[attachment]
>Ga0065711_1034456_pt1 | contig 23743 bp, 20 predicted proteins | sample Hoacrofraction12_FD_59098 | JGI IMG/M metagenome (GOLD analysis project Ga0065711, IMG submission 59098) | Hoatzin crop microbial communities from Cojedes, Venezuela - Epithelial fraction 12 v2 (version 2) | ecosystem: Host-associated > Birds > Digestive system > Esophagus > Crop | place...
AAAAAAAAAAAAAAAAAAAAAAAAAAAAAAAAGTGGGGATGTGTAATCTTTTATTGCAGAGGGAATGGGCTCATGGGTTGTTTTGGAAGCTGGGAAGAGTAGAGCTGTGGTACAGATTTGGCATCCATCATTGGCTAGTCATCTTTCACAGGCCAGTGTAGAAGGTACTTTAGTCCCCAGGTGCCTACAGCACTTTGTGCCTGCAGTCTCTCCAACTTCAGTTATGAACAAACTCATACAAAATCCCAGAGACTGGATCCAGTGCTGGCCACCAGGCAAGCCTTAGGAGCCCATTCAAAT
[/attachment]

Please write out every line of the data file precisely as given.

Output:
>Ga0065711_1034456_pt1 | contig 23743 bp, 20 predicted proteins | sample Hoacrofraction12_FD_59098 | JGI IMG/M metagenome (GOLD analysis project Ga0065711, IMG submission 59098) | Hoatzin crop microbial communities from Cojedes, Venezuela - Epithelial fraction 12 v2 (version 2) | ecosystem: Host-associated > Birds > Digestive system > Esophagus > Crop | place...
AAAAAAAAAAAAAAAAAAAAAAAAAAAAAAAAGTGGGGATGTGTAATCTTTTATTGCAGAGGGAATGGGCTCATGGGTTGTTTTGGAAGCTGGGAAGAGTAGAGCTGTGGTACAGATTTGGCATCCATCATTGGCTAGTCATCTTTCACAGGCCAGTGTAGAAGGTACTTTAGTCCCCAGGTGCCTACAGCACTTTGTGCCTGCAGTCTCTCCAACTTCAGTTATGAACAAACTCATACAAAATCCCAGAGACTGGATCCAGTGCTGGCCACCAGGCAAGCCTTAGGAGCCCATTCAAAT